To date, Jackie Bradley Jr. has had a wild career. He was drafted 40th overall by the Red Sox in 2011, during his junior season at the University of South Carolina, and moved through the system quickly. He started 2012 at high-A Salem, and finished the year at AA Portland, snagging an invite to Major League camp for 2013 Spring Training. At that point, MLB.com ranked him as the 32nd best prospect (putting him behind only Xander Bogaerts among Red Sox), citing his advanced hit tool and plus defense in center field.
And that was before he hit .419/.507/.613 in Spring Training, and walked as often as he struck out, leading to him breaking camp as Boston's Opening Day left fielder. To be fair, the competition wasn't exactly stiff – the playing time not taken by JBJ would be covered by the somewhat-less-than-inspiring trio of Daniel Nava, Jonny Gomes, and Mike Carp –but it was still a remarkably rapid ascent for the 23-year-old outfielder.
Unfortunately, Bradley Jr. became yet another lesson in the unreliability of Spring Training performances, hitting for a 68 wRC+ with a 29.0 percent strikeout rate over 107 trips to the plate in his debut season. When he was demoted to AAA , however, he hit for an excellent 130 wRC+, so it seemed that he just needed some more time to develop. Then 2014 went even less well; Bradley Jr. would stay in the Majors for basically the whole year, but end with a putrid 46 wRC+ and a still-sky-high 28.6 percent strikeout rate.
He still ended up with 423 PAs, however, on the back of his glove, as the true magnitude of his defensive abilities finally became clear. By Baseball Prospectus's fielding metric, FRAA, he played 949 innings in center field, and was the fourth-most valuable non-catching fielder with 20.2 runs added (only behind Kyle Seager, Jean Segura, and Jason Heyward, all of whom had substantially more playing time than Bradley Jr.). That's how, even with his terrible season at the plate, JBJ still managed to be an above-replacement level player, garnering 0.5 fWAR and 0.8 WARP. This was the first iteration of Jackie Bradley Jr.: a terrible hitter barely able to justify his presence at the plate via incredible wizardry in the field.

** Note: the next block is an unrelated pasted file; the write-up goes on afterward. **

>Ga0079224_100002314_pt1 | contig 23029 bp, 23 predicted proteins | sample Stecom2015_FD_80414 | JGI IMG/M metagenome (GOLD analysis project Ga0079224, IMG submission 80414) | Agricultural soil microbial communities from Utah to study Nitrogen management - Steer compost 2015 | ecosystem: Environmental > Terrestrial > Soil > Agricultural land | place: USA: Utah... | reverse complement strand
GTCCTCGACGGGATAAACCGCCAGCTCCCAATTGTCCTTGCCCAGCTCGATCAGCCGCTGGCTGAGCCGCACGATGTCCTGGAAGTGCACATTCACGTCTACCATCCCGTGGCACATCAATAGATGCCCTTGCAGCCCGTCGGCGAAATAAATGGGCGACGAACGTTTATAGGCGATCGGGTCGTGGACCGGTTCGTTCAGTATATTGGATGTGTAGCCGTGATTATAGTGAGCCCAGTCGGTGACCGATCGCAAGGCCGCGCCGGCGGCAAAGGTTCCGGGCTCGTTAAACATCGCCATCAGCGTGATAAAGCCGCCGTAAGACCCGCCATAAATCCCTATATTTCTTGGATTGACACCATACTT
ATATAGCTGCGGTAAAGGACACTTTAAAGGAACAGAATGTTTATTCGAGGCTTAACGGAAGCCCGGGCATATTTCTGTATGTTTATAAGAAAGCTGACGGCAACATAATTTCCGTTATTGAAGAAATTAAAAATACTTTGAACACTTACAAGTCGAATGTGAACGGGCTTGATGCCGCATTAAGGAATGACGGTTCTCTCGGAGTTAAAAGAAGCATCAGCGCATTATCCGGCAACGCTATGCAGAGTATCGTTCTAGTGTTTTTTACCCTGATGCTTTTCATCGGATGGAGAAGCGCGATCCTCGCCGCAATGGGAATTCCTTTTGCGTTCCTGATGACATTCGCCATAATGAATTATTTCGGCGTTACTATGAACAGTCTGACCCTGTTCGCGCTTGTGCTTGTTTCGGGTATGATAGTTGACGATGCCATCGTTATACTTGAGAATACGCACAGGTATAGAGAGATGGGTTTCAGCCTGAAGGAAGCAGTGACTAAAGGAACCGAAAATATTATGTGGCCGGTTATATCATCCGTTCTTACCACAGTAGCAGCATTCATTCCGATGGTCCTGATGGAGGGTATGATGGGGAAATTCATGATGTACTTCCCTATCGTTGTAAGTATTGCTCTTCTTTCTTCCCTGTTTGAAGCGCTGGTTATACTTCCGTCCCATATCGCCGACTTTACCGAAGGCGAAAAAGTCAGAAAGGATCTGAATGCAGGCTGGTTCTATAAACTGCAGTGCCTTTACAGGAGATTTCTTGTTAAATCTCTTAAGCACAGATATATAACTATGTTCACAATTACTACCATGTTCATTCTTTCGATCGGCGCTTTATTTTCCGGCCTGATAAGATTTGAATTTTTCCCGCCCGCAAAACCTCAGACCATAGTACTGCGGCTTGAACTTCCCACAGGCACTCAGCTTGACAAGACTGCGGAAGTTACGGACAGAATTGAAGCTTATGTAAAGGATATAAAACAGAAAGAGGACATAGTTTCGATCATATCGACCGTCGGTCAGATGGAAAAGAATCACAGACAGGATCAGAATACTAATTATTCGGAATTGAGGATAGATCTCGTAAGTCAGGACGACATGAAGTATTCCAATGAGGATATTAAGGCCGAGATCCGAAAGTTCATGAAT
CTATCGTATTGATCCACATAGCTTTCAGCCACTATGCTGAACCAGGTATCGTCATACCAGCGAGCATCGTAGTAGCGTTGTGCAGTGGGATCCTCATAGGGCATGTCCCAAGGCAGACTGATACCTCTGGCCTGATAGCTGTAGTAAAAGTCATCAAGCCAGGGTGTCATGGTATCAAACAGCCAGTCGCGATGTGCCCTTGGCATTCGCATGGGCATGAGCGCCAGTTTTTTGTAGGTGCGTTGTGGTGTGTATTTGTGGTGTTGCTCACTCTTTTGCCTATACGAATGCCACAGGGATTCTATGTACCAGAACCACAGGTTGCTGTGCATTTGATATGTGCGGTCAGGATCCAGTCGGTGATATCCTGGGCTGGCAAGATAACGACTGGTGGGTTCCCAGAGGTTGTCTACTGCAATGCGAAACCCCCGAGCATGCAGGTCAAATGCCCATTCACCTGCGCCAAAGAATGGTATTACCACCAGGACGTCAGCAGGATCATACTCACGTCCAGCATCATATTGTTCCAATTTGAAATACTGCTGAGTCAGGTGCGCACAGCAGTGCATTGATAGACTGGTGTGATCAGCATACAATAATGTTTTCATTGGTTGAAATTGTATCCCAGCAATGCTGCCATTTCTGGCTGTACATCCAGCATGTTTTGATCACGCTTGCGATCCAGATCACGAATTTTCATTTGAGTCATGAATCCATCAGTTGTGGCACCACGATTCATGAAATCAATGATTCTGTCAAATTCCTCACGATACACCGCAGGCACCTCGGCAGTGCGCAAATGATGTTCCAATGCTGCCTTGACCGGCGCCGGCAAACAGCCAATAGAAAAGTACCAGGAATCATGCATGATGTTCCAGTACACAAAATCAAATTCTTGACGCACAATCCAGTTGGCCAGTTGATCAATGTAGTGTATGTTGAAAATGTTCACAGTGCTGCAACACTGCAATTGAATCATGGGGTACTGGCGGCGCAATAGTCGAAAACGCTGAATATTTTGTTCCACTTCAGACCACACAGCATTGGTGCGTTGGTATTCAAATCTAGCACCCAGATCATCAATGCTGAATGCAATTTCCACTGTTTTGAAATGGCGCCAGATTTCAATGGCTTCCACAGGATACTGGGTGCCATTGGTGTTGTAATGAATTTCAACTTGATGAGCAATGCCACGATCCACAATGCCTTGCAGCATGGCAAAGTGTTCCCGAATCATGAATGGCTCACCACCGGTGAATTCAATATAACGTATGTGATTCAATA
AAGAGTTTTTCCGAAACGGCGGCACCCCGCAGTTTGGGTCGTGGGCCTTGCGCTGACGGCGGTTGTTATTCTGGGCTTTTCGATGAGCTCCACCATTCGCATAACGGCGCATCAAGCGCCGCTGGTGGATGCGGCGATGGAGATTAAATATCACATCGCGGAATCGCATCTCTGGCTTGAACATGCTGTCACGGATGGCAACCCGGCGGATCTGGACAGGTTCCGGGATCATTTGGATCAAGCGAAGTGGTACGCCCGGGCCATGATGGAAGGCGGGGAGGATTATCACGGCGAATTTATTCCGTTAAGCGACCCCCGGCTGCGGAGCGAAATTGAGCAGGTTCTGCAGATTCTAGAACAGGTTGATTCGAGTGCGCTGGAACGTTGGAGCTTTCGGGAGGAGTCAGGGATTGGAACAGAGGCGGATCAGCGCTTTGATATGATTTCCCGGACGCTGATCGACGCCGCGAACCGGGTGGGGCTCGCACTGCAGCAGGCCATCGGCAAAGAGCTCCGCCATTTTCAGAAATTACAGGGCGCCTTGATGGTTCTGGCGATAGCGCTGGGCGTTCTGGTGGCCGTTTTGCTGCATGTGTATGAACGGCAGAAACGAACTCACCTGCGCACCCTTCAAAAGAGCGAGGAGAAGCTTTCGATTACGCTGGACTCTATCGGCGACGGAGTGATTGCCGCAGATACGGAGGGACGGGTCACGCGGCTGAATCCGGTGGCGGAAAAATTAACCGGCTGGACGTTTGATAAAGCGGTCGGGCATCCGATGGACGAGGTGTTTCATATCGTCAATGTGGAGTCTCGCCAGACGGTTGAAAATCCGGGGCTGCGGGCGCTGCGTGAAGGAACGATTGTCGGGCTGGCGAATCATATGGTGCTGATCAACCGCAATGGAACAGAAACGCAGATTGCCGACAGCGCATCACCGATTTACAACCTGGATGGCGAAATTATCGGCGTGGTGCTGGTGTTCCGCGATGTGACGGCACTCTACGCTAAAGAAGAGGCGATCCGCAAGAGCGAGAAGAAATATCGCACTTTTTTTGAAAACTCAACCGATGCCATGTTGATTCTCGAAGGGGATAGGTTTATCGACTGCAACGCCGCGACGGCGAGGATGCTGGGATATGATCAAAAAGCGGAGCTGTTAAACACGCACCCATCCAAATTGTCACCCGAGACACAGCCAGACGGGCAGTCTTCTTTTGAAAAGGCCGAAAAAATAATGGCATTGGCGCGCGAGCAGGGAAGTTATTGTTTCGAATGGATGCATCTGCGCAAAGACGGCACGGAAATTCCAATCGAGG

Bradley Jr. began 2015 in the minors, but his 150 wRC+ made clear that, if he was going to fix his problems with major league pitching, facing minor league pitchers would not be of much help. Boston called him up on June 25, and while the fielding remained outstanding, suddenly the hitting was as well. In 255 PAs over the remainder of the season, JBJ's strikeout and walk rates improved only slightly from his terrible 2014. The improvement came via his isolated slugging (or ISO, SLG-AVG and a good measure of pure power), which shot up from a .084 across 2013 and 2014 to a .249 in 2015. ith a 250 PA minimum, Bradley Jr.'s ISO ranked 18th leaguewide, around names like Paul Goldschmidt (.249) and Yoenis Cespedes (.251), and he ended the season with a 121 wRC+. This was a new iteration; still outstanding defense, still lots of strikeouts, but a new ability to contribute offensively via prodigious power.
Much has been written about his emergence in 2015, trying to determine what caused it and whether it will carry over to 2016 and beyond. For the most part, these articles can be summed up with a ¯\_(ツ)_/¯, and I'm not going to add any prognostication to the pile. Instead, I think it's worth recognizing just how weird Jackie Bradley Jr.'s 2015 skillset was.
There are 6,122 player-seasons with at least 250 PAs in the last 20 years, 1996–2015. Of those, 2,893 had a walk rate between 7.5 percent and 12.5 percent, and 261 of those also had a strikeout rate over 25.0 percent. FanGraphs' Def is a counting statistic, so I prorated it for each player-season to 600 PAs to get Def/600. Of the 261 remaining qualified seasons, only 18 had a Def/600 over 15.0, and only four of those seasons had an ISO over .200.